Naturally, it was John who prompted it. I say naturally because if you’re listening to John Mayer and you’re not having life revelations you’re probably not listening hard enough. "Who You Love" has been played 42 times in the last three days and I couldn't be happier about that. In the first verse, our boy John says "I've tried to run before, but I'm not running anymore, 'cause I've fought against it hard enough to know, that you love who you love" and its been running circles in my head ever since. I love the concept of stopping the running routine that so many of us have going on. I love the idea that its a good thing to sometimes just sit in that love and accept it for what it is, outside of the fear of rejection or the uncertainty of tomorrow. I love the idea that love is stronger than the ultimate outcome, or our human inclination to fight it or run from it. 

I think this is because today I realised that there’s more to be celebrated than just the happy ending. I say this because I’ve been sitting straight backed in the cold arms of emotional numbness for nine months and 14 days and I had the revelation that feeling something, regardless of the outcome or the end product, is something to celebrate. The surrender to hope, to happiness, to letting someone in, is something we should be proud of and acknowledge- whether or not we end up with his and hers towels. We place too much value on mystery, on the elusive idea that loving someone who is emotionally unavailable is attractive, but it’s simply not true. Maybe the most attractive thing we can do is be honest, and instead of hoping for something from someone, just be content in the fact that your heart isn’t so broken after all. Hey, even through the heartache and the loss and the grief, by the grace of God your heart is still beating and even a slight change of pace or a flutter is a victory. It is a triumph. It is not to be belittled nor forgotten in pining for tomorrow, it is to be savoured and held onto for today. Because even if you didn’t get your happy ending, you know your heart is stronger than your hurt and that means that one day, you will. You love who you love, so be like John and stop running. Even if it doesn't go the way you planned it would, letting in and loving is something that will always stand as reminder that regardless of the devastation and heartache of life, your heart has the capacity to overcome.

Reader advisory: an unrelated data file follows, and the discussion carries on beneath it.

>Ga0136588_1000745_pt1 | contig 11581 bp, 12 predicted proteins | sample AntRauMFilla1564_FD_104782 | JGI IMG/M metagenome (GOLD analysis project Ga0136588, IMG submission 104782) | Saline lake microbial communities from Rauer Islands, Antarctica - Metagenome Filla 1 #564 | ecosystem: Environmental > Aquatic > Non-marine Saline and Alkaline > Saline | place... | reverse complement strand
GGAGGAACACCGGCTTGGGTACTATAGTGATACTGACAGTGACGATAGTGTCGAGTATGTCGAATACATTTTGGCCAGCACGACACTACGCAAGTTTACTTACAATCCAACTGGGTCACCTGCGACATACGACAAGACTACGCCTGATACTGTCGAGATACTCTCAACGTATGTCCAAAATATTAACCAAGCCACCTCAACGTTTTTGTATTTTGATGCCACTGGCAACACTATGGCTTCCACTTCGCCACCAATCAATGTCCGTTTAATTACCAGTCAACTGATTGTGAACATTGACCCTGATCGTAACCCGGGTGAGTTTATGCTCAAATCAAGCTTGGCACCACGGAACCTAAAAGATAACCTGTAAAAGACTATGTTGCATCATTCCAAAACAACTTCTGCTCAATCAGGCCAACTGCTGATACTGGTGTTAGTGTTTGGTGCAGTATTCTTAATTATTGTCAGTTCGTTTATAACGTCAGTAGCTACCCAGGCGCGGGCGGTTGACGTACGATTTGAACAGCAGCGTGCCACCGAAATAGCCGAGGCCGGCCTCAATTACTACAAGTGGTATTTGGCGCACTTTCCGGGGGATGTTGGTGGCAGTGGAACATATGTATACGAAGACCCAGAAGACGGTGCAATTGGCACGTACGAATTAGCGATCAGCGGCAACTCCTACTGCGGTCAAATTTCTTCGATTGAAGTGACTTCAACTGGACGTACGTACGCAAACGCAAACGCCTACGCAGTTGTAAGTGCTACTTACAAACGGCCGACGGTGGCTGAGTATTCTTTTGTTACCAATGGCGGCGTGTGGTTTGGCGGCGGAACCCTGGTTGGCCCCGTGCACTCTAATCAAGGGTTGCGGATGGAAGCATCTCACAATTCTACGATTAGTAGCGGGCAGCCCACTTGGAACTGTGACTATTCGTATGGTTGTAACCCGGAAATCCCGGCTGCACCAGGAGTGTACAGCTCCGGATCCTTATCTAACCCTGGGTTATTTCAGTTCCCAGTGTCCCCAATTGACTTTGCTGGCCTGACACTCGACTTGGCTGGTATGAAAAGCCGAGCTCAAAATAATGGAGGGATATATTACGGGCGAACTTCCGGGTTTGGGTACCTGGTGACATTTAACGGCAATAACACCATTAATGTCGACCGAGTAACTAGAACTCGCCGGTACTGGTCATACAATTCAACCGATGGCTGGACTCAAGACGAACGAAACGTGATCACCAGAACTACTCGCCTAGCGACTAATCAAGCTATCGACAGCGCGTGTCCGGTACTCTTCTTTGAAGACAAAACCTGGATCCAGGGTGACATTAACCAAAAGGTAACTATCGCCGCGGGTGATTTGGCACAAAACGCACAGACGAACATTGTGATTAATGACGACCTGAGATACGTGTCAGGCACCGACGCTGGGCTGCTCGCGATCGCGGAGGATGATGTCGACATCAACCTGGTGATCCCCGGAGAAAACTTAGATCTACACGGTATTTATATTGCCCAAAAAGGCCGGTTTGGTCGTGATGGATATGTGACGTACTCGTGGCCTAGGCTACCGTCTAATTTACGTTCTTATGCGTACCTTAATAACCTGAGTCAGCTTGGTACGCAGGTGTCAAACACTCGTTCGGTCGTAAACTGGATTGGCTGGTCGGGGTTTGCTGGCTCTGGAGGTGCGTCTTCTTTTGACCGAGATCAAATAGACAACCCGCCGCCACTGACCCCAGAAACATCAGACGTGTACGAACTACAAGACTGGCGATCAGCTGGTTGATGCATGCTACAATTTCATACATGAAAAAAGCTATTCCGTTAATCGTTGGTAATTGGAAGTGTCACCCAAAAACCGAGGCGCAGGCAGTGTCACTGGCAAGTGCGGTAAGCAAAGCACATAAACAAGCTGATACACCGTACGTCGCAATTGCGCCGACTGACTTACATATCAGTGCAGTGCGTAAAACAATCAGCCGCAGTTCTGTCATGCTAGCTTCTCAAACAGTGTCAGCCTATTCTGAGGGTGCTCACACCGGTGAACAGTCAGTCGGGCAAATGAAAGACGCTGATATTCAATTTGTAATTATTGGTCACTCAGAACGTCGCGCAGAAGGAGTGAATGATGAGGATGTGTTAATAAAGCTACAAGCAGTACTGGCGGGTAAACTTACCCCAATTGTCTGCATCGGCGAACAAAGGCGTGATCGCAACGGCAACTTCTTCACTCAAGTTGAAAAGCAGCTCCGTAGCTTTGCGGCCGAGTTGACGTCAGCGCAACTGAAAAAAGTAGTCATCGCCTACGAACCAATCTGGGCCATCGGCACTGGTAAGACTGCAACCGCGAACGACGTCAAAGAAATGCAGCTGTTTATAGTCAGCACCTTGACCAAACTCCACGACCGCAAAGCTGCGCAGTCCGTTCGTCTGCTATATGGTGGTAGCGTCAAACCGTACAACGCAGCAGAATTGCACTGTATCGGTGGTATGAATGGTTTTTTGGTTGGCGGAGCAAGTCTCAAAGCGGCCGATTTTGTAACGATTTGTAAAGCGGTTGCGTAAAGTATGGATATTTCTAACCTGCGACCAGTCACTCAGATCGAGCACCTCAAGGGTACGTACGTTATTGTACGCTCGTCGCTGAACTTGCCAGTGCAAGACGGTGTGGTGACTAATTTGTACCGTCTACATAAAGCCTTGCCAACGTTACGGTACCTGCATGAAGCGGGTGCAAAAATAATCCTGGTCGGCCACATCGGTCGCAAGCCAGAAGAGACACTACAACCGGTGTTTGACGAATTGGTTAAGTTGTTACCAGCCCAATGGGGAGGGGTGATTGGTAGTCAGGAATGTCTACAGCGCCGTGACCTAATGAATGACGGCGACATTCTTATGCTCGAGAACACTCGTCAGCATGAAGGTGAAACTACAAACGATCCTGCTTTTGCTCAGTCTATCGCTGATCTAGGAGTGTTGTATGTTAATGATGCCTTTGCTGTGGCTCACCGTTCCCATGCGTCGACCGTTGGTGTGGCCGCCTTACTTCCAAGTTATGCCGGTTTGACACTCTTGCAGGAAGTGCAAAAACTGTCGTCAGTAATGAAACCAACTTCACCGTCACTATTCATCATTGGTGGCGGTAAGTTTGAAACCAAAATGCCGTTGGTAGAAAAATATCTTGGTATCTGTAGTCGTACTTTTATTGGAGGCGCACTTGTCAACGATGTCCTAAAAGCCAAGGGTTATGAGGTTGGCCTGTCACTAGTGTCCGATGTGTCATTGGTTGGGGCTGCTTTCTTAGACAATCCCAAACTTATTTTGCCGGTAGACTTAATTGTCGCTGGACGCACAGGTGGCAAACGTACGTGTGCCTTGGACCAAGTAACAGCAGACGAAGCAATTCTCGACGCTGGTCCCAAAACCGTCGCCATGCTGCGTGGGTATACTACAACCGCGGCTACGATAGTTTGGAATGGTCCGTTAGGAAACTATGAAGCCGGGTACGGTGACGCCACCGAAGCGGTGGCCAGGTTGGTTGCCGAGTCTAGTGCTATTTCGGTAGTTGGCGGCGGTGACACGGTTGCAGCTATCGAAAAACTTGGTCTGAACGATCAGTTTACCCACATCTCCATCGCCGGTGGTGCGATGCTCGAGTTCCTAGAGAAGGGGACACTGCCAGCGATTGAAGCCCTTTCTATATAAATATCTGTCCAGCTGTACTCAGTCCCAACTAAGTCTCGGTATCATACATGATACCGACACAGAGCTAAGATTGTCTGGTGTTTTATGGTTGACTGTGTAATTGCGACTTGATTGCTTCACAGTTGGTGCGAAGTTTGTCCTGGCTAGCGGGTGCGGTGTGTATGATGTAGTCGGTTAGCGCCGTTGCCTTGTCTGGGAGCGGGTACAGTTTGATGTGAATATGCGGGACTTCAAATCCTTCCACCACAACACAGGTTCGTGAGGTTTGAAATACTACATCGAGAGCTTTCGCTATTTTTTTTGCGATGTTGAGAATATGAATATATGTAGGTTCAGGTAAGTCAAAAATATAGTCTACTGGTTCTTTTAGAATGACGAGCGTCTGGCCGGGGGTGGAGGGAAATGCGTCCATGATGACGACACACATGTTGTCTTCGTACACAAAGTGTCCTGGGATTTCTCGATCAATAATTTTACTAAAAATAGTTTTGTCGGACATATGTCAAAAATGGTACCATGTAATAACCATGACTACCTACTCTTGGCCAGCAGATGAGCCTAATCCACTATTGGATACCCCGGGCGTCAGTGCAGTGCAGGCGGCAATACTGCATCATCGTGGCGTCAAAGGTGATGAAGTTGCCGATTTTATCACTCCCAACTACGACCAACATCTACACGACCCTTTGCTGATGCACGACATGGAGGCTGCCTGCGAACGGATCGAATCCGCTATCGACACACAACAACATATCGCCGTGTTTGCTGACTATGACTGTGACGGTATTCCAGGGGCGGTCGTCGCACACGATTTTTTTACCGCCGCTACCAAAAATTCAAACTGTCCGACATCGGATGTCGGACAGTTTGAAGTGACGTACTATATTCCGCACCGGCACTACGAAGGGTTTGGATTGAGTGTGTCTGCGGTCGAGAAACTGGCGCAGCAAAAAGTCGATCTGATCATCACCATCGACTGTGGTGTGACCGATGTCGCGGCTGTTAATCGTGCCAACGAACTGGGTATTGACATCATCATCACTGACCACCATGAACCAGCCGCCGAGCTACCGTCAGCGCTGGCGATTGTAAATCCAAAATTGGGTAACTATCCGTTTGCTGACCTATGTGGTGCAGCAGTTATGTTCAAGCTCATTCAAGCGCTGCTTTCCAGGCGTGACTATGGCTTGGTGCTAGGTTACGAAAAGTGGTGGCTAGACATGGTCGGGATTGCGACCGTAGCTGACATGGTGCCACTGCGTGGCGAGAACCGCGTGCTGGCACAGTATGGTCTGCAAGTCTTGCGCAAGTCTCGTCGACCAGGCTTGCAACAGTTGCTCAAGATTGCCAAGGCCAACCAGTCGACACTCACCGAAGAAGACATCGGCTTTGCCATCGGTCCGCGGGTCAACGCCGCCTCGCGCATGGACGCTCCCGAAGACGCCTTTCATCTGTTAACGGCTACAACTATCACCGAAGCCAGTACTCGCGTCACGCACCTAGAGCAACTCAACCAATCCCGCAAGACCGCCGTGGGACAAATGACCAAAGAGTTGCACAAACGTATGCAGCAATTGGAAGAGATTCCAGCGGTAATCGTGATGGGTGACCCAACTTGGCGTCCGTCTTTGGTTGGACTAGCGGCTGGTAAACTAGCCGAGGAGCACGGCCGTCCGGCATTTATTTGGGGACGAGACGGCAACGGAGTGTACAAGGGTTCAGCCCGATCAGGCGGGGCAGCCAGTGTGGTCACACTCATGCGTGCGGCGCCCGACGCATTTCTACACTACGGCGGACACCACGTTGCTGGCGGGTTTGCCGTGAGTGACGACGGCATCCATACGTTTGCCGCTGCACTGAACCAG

You love who you love. 

Lesson 191. Surprise someone.

Like all good stories start, it was a fairly ordinary Wednesday night.

I was attempting to study when we decided that the best course of action for the evening was to put on girl pop and give having hips that don't lie a go, just like our girl Shakira did all those years ago. The curtains were open, so when there was a knock on the door I naturally assumed it would be the neighbours begging to be my friends. And by naturally assumed I meant I had a split second daydream about it before coming to the conclusion that one of the boys across the road probably just wanted to borrow something that they couldn't be bothered buying. So I told Jess to get the door because I was too involved in my bollywood inspired dance moves to Selena Gomez. 

I was wrong about who was at the door. And I don't even mean wrong in the way that it was actually a wayward traveller who was lost and stumbled across our flat in the rain looking for a place to stay, it wasn't even something I'd considered before (Yes, I've considered a wayward traveller coming to stay. I think it would be kind of nice if there wasn't such a murderous undertone to the concept. But there is, so I should probably stop entertaining the thought that it would be a lovely way to make a friend whose couch I could sleep on if I was ever in Slovenia) It was the biggest and best surprise ever.

One of my best friends took off to the UK earlier this year, she left at relatively short notice to go and be with family for what was going to be at least six months. But on Wednesday night, Jess opened the door and there was silence, so I poked my head around the corner and saw a face I never expected to see. Naomi had pulled off coming home with literally about three people in the country knowing, and I don't know how she did it but let me tell you, it was well worth it. 

I did a sort of salmon like jump into the air, then wrapped her up in my arms, then ran outside and back in and then to the other end of the house, and then behaved like David after dentist for the rest of the night. I was so happy. For that moment, the fact that I will never be remotely close to being Beyonce Giselle Knowles-Carter and that I had spent the night putting off study for a 20 percent test for a paper that I didn't and still don't understand, didn't matter at all. 

Do that for somebody. Change their day or their week or their life by doing something amazing spontaneously, bring joy by just showing up. Surprise someone.